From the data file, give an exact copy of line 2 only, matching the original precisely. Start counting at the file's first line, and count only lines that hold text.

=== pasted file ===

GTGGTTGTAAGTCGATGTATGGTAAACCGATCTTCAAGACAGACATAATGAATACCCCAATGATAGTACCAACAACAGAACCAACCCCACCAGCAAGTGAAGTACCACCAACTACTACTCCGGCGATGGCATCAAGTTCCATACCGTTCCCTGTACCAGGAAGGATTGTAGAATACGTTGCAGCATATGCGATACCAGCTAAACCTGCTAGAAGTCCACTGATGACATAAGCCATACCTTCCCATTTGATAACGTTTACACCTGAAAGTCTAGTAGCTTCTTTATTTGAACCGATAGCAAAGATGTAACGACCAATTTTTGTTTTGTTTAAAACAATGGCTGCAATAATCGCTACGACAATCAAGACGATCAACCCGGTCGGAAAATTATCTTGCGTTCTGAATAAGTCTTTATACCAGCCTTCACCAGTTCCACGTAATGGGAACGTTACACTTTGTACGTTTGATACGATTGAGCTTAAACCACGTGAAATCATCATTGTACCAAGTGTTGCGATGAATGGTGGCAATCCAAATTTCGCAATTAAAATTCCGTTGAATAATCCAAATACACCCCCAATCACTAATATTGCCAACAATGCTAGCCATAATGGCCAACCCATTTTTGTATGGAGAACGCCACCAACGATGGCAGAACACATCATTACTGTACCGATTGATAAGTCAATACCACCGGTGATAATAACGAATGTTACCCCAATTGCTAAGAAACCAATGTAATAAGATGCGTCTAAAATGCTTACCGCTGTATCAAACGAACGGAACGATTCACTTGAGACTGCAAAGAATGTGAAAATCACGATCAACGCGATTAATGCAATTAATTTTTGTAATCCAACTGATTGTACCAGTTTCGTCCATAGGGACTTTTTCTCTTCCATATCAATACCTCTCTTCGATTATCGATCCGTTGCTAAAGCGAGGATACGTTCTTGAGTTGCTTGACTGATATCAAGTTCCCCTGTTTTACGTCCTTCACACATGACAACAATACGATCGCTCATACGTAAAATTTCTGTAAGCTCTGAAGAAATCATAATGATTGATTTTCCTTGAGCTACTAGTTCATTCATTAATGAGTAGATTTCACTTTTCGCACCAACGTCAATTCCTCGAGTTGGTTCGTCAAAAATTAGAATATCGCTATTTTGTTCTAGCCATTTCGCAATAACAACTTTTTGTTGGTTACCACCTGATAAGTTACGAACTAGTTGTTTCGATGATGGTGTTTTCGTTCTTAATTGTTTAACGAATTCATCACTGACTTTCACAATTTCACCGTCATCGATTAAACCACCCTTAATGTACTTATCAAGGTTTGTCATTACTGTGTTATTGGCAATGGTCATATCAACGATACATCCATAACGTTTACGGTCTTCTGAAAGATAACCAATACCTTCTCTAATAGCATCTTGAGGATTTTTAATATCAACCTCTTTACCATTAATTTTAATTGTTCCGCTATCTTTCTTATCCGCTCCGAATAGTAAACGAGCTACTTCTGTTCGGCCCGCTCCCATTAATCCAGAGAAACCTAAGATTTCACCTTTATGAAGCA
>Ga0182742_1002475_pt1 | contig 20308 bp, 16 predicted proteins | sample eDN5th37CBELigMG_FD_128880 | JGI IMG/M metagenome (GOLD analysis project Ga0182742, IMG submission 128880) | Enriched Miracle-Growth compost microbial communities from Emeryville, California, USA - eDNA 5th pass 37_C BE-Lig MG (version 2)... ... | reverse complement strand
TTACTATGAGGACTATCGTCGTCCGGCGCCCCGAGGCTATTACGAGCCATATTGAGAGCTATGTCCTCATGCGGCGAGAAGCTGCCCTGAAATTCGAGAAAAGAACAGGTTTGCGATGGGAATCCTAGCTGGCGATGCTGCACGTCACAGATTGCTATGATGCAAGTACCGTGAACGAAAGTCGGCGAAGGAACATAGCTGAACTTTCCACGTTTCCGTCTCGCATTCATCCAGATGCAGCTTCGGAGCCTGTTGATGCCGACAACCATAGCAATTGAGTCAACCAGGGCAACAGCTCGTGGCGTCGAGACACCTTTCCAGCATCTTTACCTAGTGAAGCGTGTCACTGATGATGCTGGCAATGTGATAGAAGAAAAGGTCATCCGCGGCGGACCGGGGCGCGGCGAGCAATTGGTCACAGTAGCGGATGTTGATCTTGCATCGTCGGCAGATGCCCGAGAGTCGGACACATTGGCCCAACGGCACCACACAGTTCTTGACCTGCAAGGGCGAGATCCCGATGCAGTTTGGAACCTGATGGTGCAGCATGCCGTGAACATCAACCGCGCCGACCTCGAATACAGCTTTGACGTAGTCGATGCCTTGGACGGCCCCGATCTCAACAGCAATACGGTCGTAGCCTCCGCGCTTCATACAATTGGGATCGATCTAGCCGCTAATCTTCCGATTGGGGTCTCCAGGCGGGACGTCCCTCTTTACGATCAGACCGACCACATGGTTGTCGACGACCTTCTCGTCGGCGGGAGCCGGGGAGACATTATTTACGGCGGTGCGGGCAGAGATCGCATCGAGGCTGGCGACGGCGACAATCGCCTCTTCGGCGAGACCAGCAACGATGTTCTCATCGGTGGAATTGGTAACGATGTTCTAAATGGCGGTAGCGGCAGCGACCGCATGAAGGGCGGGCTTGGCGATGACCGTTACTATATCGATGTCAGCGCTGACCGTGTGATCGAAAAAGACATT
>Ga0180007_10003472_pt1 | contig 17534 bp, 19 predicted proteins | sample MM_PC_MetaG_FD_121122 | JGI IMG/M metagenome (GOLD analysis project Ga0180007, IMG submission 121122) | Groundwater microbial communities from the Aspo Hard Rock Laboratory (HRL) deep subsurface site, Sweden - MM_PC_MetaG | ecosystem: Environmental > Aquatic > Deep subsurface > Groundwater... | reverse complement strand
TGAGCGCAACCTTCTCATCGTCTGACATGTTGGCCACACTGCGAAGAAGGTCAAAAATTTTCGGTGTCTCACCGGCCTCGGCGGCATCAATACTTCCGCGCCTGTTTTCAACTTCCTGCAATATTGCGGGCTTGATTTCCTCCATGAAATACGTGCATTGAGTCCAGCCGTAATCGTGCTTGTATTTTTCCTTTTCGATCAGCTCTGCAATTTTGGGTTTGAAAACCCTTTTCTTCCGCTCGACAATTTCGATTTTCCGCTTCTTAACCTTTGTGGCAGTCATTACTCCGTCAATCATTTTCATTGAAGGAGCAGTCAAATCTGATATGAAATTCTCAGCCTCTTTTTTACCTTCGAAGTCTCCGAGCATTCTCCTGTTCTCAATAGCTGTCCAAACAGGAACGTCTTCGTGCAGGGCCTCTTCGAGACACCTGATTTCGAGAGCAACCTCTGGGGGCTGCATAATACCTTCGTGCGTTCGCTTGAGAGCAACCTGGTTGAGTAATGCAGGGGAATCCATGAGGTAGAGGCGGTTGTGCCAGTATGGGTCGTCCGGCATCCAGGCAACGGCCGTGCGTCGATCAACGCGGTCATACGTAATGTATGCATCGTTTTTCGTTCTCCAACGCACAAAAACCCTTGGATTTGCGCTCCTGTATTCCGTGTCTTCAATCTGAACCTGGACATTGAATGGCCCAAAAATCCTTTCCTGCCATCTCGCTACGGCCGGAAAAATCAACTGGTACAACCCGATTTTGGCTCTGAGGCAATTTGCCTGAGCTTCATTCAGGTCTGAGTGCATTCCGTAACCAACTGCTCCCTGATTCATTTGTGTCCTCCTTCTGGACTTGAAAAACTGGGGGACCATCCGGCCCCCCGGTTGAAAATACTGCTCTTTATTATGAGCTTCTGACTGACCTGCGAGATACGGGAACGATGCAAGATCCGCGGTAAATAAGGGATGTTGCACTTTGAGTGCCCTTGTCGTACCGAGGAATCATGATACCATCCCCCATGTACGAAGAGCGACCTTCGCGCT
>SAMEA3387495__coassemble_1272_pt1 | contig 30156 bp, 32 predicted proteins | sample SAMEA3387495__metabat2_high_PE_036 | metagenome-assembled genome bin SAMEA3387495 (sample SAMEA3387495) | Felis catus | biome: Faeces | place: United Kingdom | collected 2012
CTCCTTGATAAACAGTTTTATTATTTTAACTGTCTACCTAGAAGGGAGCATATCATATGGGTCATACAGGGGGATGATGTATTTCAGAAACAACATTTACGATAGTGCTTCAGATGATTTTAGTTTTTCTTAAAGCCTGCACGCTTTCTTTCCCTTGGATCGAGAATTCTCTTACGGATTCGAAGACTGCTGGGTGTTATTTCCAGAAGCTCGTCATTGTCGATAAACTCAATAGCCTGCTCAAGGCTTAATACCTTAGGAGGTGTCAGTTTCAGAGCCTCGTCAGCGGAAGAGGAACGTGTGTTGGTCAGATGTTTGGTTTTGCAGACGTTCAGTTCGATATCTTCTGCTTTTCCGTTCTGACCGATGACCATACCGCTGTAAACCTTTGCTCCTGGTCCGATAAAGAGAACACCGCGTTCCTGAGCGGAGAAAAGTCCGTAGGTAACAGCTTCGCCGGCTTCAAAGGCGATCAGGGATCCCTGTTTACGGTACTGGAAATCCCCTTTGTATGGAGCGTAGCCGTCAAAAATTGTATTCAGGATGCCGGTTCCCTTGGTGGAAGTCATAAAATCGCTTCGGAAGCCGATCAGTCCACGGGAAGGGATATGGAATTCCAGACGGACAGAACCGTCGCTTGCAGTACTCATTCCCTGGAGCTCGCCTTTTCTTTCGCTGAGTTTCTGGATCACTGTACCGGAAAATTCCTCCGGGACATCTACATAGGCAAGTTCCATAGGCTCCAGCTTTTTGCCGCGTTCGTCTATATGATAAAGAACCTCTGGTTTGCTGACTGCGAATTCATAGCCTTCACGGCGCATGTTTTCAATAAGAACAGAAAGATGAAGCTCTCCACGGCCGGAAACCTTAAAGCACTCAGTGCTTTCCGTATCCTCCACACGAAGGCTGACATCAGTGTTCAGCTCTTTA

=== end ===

>Ga0182742_1002475_pt1 | contig 20308 bp, 16 predicted proteins | sample eDN5th37CBELigMG_FD_128880 | JGI IMG/M metagenome (GOLD analysis project Ga0182742, IMG submission 128880) | Enriched Miracle-Growth compost microbial communities from Emeryville, California, USA - eDNA 5th pass 37_C BE-Lig MG (version 2)... ... | reverse complement strand